Advisory panel recommends Pfizer vaccine for kids ages 5 to 11, final approval due soon

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FILE – This October 2021, photo provided by Pfizer shows kid-size doses of its COVID-19 vaccine in Puurs, Belgium. (Pfizer via AP, File)

An influential advisory panel voted Tuesday that all children ages 5 to 11 should get Pfizer’s pediatric COVID-19 shots, putting the U.S. on the brink of a major expansion of vaccinations — and a final decision is expected within hours.

The Food and Drug Administration already has OK’d kid-size doses — just a third of the amount given to teens and adults — as safe and effective for the younger age group.

The Centers for Disease Control and Prevention formally recommends who should receive FDA-cleared vaccines, and its advisers decided Pfizer’s shots should be opened to all 28 million children ages 5 to 11.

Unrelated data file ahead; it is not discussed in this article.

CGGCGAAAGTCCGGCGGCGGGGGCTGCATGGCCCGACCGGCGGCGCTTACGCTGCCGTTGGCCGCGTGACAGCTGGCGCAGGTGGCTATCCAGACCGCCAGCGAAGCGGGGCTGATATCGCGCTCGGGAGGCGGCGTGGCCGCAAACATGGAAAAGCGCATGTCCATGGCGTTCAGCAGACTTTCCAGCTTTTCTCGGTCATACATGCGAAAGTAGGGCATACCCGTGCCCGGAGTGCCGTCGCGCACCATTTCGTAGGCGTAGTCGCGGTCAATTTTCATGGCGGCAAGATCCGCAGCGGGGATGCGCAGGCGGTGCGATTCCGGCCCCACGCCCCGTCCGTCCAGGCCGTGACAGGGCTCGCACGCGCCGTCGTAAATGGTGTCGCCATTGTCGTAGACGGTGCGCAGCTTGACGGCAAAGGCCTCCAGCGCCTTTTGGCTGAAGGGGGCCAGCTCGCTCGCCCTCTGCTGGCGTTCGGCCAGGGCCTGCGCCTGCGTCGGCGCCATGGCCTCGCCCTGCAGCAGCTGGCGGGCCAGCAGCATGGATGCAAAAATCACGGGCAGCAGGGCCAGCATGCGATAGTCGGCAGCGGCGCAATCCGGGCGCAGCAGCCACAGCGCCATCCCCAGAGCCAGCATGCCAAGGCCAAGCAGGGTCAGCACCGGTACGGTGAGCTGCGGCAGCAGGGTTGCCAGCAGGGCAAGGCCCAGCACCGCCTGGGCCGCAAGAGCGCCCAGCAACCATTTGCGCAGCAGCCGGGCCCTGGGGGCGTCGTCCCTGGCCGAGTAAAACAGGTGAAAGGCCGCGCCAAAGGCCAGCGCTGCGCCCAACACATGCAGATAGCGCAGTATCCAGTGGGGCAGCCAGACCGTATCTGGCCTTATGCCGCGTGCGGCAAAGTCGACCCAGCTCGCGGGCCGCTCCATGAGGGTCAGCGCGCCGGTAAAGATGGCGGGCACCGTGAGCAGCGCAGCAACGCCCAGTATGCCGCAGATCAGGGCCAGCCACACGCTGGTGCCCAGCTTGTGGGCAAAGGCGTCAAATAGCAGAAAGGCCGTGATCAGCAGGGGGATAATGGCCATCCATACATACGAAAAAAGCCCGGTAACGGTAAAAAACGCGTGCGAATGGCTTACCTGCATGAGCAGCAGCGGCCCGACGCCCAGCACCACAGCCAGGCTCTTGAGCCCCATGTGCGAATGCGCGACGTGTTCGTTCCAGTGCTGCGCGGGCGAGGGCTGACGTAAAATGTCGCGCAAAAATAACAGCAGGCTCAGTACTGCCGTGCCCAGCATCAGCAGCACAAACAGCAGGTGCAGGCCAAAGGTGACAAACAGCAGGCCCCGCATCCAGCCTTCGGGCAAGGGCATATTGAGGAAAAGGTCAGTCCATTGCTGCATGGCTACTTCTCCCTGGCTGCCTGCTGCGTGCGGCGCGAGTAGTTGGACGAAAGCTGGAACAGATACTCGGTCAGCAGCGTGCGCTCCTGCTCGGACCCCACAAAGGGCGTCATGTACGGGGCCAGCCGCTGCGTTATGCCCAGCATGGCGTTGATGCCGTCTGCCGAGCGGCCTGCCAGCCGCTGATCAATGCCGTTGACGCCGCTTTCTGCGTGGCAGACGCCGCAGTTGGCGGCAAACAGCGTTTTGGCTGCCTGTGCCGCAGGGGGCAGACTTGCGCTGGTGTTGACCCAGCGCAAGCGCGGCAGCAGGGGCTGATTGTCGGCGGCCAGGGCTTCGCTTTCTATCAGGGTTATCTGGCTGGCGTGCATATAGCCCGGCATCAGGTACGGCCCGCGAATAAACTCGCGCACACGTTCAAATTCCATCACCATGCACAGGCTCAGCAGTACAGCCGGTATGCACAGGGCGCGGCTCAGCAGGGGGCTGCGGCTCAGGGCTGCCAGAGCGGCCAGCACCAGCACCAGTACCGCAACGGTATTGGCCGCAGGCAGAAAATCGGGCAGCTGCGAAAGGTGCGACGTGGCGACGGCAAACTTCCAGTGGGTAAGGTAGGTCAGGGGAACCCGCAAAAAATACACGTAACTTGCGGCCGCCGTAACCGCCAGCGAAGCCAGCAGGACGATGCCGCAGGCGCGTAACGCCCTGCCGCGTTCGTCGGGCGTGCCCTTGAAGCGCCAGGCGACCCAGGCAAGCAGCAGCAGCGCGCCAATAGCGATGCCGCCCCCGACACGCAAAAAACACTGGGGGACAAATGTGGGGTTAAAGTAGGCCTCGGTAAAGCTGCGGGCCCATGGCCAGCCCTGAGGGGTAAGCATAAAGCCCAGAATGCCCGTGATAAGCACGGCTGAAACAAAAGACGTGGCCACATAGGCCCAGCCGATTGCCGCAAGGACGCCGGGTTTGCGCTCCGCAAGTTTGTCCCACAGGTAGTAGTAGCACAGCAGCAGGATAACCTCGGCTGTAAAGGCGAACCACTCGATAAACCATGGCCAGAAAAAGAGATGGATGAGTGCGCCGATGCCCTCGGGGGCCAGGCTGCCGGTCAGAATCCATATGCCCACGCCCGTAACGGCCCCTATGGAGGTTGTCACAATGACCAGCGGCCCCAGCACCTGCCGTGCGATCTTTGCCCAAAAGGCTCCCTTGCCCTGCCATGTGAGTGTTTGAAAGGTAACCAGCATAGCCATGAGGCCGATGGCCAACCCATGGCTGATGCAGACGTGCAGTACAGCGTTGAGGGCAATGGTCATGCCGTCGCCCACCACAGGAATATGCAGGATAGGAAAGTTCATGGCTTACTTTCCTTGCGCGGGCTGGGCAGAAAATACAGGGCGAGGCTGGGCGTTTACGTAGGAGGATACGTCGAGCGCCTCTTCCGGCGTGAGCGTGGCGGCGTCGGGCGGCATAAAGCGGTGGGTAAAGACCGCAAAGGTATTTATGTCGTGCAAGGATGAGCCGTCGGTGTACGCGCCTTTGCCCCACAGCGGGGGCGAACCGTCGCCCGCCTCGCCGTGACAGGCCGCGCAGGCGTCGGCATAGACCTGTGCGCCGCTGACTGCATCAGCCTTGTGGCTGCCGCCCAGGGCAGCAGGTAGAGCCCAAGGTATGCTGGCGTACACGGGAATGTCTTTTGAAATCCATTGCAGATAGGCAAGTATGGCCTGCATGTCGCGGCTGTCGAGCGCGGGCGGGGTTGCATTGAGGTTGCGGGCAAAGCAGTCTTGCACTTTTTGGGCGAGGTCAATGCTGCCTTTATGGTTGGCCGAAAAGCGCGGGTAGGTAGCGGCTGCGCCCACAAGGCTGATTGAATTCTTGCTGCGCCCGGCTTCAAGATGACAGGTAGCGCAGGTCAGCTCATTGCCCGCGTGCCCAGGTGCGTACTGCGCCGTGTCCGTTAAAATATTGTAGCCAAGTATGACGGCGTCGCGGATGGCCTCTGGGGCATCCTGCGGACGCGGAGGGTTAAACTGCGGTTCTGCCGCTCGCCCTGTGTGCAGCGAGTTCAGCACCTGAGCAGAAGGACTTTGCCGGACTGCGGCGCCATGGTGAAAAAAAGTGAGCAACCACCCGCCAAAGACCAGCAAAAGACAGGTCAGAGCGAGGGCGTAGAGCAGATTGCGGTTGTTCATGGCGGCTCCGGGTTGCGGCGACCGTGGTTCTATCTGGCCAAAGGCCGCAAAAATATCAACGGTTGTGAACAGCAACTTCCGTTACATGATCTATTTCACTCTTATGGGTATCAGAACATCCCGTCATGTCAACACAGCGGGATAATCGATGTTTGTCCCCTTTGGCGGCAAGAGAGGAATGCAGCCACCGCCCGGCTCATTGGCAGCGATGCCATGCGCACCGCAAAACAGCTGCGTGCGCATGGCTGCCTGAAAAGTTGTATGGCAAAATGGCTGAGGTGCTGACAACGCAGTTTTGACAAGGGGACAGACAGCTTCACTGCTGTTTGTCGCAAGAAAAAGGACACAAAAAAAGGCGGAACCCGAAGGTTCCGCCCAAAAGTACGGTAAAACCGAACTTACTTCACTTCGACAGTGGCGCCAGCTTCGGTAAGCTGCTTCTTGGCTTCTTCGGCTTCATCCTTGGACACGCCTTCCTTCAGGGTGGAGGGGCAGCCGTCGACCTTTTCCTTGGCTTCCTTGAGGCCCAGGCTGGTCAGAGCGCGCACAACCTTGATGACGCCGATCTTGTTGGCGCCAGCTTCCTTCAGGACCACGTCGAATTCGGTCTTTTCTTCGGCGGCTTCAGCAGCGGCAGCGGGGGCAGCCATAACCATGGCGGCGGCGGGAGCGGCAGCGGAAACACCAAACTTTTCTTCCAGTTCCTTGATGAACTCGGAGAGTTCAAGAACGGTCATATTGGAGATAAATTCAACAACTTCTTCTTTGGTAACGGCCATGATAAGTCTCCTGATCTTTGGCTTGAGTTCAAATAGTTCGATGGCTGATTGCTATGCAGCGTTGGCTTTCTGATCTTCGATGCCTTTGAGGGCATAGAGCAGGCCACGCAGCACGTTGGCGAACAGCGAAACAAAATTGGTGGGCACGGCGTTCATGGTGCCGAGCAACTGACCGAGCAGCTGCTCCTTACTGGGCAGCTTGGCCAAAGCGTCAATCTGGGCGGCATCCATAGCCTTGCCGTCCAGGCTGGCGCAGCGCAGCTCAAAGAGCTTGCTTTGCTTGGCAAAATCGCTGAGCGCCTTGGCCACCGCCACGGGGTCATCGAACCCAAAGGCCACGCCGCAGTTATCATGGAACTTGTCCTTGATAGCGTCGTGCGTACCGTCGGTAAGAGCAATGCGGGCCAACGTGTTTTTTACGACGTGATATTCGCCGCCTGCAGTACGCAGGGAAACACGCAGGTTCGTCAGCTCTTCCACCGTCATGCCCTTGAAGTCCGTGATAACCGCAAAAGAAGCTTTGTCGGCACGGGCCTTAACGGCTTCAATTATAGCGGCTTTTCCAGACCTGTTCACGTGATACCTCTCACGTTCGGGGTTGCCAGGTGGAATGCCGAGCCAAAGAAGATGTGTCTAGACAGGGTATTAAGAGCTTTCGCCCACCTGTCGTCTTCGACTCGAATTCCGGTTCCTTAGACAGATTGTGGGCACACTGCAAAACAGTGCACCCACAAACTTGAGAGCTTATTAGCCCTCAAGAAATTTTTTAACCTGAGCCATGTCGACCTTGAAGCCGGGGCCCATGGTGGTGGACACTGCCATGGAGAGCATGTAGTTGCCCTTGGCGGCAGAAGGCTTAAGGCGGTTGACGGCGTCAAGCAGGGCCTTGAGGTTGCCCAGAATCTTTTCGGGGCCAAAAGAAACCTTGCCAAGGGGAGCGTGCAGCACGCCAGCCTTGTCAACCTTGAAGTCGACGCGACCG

If the CDC’s director, Dr. Rochelle Walensky, signs off, it will mark the first opportunity for Americans under 12 to get the powerful protection of any COVID-19 vaccine.

Shots into little arms could begin this week, as Pfizer already is packing and shipping the first orders, millions of doses, to states and pharmacies to be ready.

Parents who may have questions about giving the vaccine to their children can submit those questions here. Then Wednesday morning at 9 a.m., CBS4’s Angela Brauer will be joined by Dr. Veronica Vernon from Butler University to answer those questions during a Facebook Live.

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